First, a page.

|By Matt Egan, CNN Money, 07/27/2015|
MarketMinder's View: China’s domestic stock market isn’t a leading indicator for the economy. While China’s domestic (A-shares) stock market is on a wild ride—like Monday’s -8.5% drop—contagion fears are overwrought. For one, foreign participation in the A-share market is extremely limited, as individual investors make up less than 1% of market capitalization. A-share bear markets in 2009-2010 and 2011-2012 didn’t presage Chinese economic hard landings or a global bear market. Plus, slowing Chinese economic data aren’t surprising or particularly alarming—and in some cases, results are better than anticipated. As long as China keeps making its still sizable contribution to the global economy, that’s likely good enough to exceed dour expectations—a bullish scenario for global markets. For more, see our 7/9/2015 commentary, “About China …”
|By Nouriel Roubini, Project Syndicate, 07/27/2015|
MarketMinder's View: If you thought the only two choices in investing were passive (owning an index) and active (making investment decisions in an effort to beat an index), there is an alleged third way: “smart beta.” “Smart beta” investing means you adhere to certain quantitative rules that allow you to target specific parts of the market, combining components from both passive and active investing. That might mean owning an equal-weighted index instead of a capitalization-weighted one, or an index weighted by book value. If you’re a wee bit confused, you aren’t alone—it all sounds like “active” investing to us. Beyond that, we just question the value any of this adds. Most smart beta strategies are back-tested to show how they would have done if they existed in the past. That isn’t an actual performance history. Tread with caution and know what you’re buying.
|By Jennifer Rankin and Helena Smith, The Guardian, 07/24/2015|
MarketMinder's View: So Greece has some islands, companies, stadiums and other things to sell, and creditors gave them a €50 billion target. Most attention focuses on the government, as the ruling Syriza party has not exactly been keen on this whole privatization thing. PM Alexis Tsipras cancelled some sales after he took over, and as far as we can tell, the only thing he privatized was Emmanuel Kondylis, former chief of the privatization fund. But setting aside the government’s questionable willingness to privatize Greece’s many unproductive state-owned assets, we are just darned skeptical that they reach €50 billion if their deadline is any time within the foreseeable future, which is one of many reasons we’d suggest tempering enthusiasm about this bailout deal. One, market values are depressed right now. Two, fire sales don’t tend to fetch market prices. Spain just tried to sell one of its “ghost airports” for €40 million, a bona fide bargain compared to the hundreds of millions it cost to build. But the final selling price was €10,000. No, we didn’t accidentally leave off three zeroes. There was only one bidder, and bidding wars raise prices. We struggle to see things going much differently for Greece. Not when everyone in the world knows they have to sell.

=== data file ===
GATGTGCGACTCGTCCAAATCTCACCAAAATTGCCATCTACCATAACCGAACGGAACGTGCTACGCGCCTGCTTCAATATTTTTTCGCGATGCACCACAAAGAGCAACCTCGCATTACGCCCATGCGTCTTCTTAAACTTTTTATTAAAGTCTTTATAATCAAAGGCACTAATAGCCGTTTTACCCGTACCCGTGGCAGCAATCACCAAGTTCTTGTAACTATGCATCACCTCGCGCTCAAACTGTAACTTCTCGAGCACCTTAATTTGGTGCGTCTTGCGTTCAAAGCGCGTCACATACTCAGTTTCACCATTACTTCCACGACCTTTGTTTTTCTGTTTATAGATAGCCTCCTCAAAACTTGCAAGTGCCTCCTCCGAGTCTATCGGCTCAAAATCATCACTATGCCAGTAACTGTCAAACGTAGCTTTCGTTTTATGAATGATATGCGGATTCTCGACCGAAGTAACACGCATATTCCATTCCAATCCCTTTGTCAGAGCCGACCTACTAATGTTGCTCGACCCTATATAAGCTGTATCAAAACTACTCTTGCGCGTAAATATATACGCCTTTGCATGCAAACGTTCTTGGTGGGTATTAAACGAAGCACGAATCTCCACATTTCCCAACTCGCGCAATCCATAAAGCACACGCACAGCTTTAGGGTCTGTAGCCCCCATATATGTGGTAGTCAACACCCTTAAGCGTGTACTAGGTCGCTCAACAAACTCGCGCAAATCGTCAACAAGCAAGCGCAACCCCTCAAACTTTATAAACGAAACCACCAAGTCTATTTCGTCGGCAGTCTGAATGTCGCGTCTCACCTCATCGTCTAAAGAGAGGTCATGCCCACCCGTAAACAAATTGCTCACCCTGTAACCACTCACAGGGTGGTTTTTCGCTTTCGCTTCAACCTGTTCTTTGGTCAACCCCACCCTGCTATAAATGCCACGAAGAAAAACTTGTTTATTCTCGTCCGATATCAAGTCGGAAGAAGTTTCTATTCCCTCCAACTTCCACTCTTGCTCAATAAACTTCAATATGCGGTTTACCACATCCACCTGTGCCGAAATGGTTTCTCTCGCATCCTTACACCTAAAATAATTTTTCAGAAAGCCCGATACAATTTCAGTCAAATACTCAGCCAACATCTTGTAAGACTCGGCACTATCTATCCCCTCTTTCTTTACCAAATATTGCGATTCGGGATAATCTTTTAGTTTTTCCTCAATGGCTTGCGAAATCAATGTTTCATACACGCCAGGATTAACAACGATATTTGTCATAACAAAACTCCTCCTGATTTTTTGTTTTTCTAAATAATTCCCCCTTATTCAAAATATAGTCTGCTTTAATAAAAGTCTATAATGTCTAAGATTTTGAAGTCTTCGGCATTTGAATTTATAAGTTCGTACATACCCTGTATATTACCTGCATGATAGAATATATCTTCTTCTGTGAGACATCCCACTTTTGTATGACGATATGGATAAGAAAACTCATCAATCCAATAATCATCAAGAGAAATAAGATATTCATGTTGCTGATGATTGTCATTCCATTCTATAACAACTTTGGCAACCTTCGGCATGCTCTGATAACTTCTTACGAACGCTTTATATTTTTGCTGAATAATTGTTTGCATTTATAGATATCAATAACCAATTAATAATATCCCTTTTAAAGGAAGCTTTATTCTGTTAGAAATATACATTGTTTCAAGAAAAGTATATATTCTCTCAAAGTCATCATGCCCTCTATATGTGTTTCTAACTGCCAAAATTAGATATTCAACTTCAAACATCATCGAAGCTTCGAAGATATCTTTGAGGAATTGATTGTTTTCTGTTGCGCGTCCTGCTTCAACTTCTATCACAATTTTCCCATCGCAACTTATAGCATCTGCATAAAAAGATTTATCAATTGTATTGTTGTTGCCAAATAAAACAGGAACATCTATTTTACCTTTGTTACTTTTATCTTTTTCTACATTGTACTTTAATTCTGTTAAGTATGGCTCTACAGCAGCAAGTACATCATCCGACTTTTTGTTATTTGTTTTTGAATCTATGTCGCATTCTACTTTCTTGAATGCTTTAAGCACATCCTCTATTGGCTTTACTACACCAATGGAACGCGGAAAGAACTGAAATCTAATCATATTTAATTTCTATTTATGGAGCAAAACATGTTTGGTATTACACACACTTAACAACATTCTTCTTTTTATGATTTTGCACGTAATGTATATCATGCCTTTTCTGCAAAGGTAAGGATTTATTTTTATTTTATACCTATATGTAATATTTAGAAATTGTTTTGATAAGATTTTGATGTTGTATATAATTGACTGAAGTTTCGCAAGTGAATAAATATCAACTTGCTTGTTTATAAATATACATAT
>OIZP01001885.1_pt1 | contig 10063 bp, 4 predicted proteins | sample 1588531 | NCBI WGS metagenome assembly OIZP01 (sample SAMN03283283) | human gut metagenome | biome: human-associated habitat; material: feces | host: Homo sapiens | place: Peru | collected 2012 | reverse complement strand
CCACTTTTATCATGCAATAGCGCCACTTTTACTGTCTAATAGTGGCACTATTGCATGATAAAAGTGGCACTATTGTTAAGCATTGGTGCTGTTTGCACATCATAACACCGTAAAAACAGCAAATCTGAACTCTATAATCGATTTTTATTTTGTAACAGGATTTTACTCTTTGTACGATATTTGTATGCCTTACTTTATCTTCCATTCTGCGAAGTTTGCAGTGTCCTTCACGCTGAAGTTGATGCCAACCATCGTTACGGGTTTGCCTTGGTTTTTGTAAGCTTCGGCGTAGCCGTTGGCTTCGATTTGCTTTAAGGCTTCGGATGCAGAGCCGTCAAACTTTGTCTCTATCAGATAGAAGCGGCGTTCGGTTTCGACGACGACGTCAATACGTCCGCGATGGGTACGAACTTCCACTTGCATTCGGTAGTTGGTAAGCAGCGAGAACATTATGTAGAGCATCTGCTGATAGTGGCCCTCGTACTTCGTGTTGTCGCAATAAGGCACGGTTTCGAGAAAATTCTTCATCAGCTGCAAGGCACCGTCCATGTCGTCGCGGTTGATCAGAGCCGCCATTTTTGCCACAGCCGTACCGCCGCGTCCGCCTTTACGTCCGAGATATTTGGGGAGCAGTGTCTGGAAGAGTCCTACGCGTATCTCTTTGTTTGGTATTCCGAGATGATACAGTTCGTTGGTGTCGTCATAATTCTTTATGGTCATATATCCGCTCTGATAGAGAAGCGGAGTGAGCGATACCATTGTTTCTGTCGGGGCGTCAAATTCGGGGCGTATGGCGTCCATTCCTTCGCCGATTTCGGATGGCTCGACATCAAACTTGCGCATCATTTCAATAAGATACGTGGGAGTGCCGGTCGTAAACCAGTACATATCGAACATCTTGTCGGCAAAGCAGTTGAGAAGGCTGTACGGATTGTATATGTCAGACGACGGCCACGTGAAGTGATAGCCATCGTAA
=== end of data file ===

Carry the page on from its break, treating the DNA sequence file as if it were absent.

|By Mark Schoeff Jr., InvestmentNews, 07/24/2015|
MarketMinder's View: Welp, the Department of Labor (DOL) received 775 comment letters on its proposed fiduciary standard for all investment professionals working with retirement accounts, and it now has 18 months to shepherd a final rule through. 18 months sounds like a long time, but Labor Secretary Thomas Perez has suggested several changes are forthcoming, and if they modify the rule heavily, it will likely have to face another round of public comments. So wait and see, but the likelihood this rule becomes reality appears to be slimming. If it dies, we think it might be to investors’ benefit. The rule’s aims are noble, but rules can’t ensure anyone acts in your best interests, and the execution has a lot of holes. Literally—escape clauses and loopholes are rampant. Though, the door remains open for the SEC to introduce its own uniform fiduciary standard, so there is a lot up in the air right now. Anyway, regardless of what shakes out, investors should always do thorough due-diligence on any investment adviser or broker they’re considering so they can determine whether that firm has the values, resources and drive necessary to truly put clients first. For more, see Todd Bliman’s commentary, “The Compass.”
|By Staff, Bloomberg, 07/24/2015|